19 the vein lodes yield an incredible amount of black lead ore alone each year. in quantities so great that one hardly ﬁnds such in another place on our continent today. or schwebende Gänge. Descartes  1983. 19. A German mile was equivalent to between four and ﬁve English miles. For what we call hanging veins. stone. or metal that is separated from its surroundings. which is not at all the case with the other kind. 20. I hardly doubt that the same thing also happens in other places. like the hyperbolas and parabolas known to the geometers. A vein is like a sheet or layer that stretches far under the earth. some years ago in the same Harz region. Deposits of metal in the earth and a description of veins] But metals are not excavated on Bructerus itself. or fallende Gänge. The A manuscript contains sketches in which Leibniz illustrates the point (to himself at least) with conic sections. but what we call falling veins. it only unloads the spillover from the damp earth. 213–214 (IV. or propelled water forced upward with machines—had to be at work in springs. and contains a special kind of earth. the shafts have the right to proceed to inﬁnity. Rather. The North Sea. The mountain is visible from far away. [viii. 18. which is not lacking in minerals. For we heard that. but rather on the intermediate ridges of the Harz. For within the space of one German mile. but in a much lower place called Zellerfeld—a town inhabited by miners— one saw a night ﬁre from the outskirts of Hamburg.18 This is no wonder. is of middling thickness. if one employs geometric measurements. It cannot be illustrated any better than in its similarity to a conic section. with falling veins. §64 – 65).17 But the little stream on Bructerus does not originate on the peak itself.20 And each kind has proper rights. So. pr o t o ga e a 21 . and also at the foot of the mountains. and from it one can see to the German Sea. descend into the depths as if to inﬁnity. which are allotted in shares according to the special accounting of the mines. are bounded like an ellipse or a circle. We have reproduced these with the Latin text. And the miners who work the narrower 17. Cf.some motor other than the natural weight of the ﬂowing water—like blood lifted through heat in animals. which itself comes from an even higher place.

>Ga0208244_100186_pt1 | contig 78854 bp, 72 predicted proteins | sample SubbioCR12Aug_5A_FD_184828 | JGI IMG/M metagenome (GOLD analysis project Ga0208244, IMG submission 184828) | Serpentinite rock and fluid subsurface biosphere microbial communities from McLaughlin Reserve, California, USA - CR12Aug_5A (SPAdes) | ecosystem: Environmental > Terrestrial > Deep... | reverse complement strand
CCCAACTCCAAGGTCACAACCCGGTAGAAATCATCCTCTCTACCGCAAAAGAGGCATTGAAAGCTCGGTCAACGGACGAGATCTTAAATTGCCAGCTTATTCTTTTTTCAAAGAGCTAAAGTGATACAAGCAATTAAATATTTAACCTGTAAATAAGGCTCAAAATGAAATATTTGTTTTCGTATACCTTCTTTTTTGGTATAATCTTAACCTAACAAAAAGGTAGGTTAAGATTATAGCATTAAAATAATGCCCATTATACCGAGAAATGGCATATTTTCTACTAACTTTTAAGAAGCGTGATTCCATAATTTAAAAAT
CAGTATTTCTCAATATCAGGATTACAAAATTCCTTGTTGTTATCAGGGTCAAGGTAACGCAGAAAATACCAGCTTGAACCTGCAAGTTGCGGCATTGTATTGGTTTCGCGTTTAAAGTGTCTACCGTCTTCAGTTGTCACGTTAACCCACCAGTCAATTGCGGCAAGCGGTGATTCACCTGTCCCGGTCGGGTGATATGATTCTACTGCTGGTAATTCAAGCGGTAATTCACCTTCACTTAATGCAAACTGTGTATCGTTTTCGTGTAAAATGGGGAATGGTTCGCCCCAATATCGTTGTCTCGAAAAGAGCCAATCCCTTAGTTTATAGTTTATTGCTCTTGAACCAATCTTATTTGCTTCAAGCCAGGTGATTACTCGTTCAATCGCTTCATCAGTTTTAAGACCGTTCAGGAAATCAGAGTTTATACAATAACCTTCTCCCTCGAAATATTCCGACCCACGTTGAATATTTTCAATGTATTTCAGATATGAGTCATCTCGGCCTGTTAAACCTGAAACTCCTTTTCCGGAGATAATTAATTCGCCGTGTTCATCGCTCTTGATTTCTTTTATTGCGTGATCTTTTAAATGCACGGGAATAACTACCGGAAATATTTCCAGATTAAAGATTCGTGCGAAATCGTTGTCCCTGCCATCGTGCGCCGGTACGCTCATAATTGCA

Meminique cum non ita pridem Osterodae in Hercyniis pendens vena ardosiae aeriferae ferro aperta esset. diligenti observatione principia constitui posse aliquando. Non tamen facile simplex jam solidi ruptio venam fecit. Nam quae genera in ipsa terrae superﬁcie exeunt in lucem (zu Tage ausstreichen) aut in fodina innotuere. tandemque in stamina oculis imperceptibilia evanescunt. Ita galena in spatho frequens habitat. sive aquarum afﬂuxu oppletas.scensum. unde nascantur regulae conjiciendi de abditis sub terra. cujus aequabilitatem deinde vis major concussis fundamentis deformavit. sive vi ignis colliquantis. prorsus ut in animalibus vel plantis vasa majora in capillaria ﬁlamenta discedunt. Nec sane dubito. et in centro plurium quasi nodum quendam metalli cumulati intumescere (Stock) quo vastum aliquando spatium occupatur. ab utroque latere oppositos parietes montium. Persaepe etiam subterranei metallorum procursus vallibus et rivis sub dio respondent. foliorum ingentium terminatrices. aut alio impetu effractae vel excavatae. magis traditione quam successu celebrantur. Et ratio per se valida praesenti oculorum testimonio intenditur. Quid enim naturalius. Passim etiam valles aquarum vi. et praesertim ex mundi plagis receptae inter fossores. Et peculiares sibi matrices unum quidque genus amat. separationis lineamenta coepere. quam in ipsa formatione ex liquido. quasi vicini tractus opes olim vi ignis aut humoris in unum conﬂuxissent. ut in Goslario monte Rammelo. et ad libellam composita horizontis planum affectasse lege ﬂuidorum. Saepe etiam notatum est. post ditioris metalli nidum sterilescere venam. Ubi conjicias telluris rimas supra in vallem dilatatas intus venarum cadentium forma descendisse. Videmus et concursu ditescere aut dilatari. ut in monte S. ut primaria superiorum Hercyniae fodinarum linea rivo Cellae. Andreae. Certe rubricam fabrilem alicubi manifeste notavimus inter schisti lapidis hiatus ab aquis insinuatam. metallo deinde aut saxo. Audio in Norvegiae promontoriis ex praeruptis et velut ferro abscissis passim immensis rupibus prodeuntes in mare notari strias. specularis lapis saepe Alabastritae 22 p rot ogae a . et ﬁbrae in minimas saxi commissuras disperguntur. aut terrae genere aliquo. suum quaeqe locum a pondere cepisse. ea ex stratorum procurrentium legibus indicia in viciniam extendent. quae passim ex levi causa. nam venae utroque latere in ﬁbras abire solent. sive cum inundationes magnae postea sedimenta deponebant. simili stratorum genere variegatos ostentant. contra divaricatione minui venas. longe illis meliores. Sed plerumque inter indurescendum cum crusta haec telluris formaretur. sive cum terrarum orbis primum concrevit. continuationem in opposito vallis latere notatam. nec aliter boli colliguntur. velut foliis metallorum.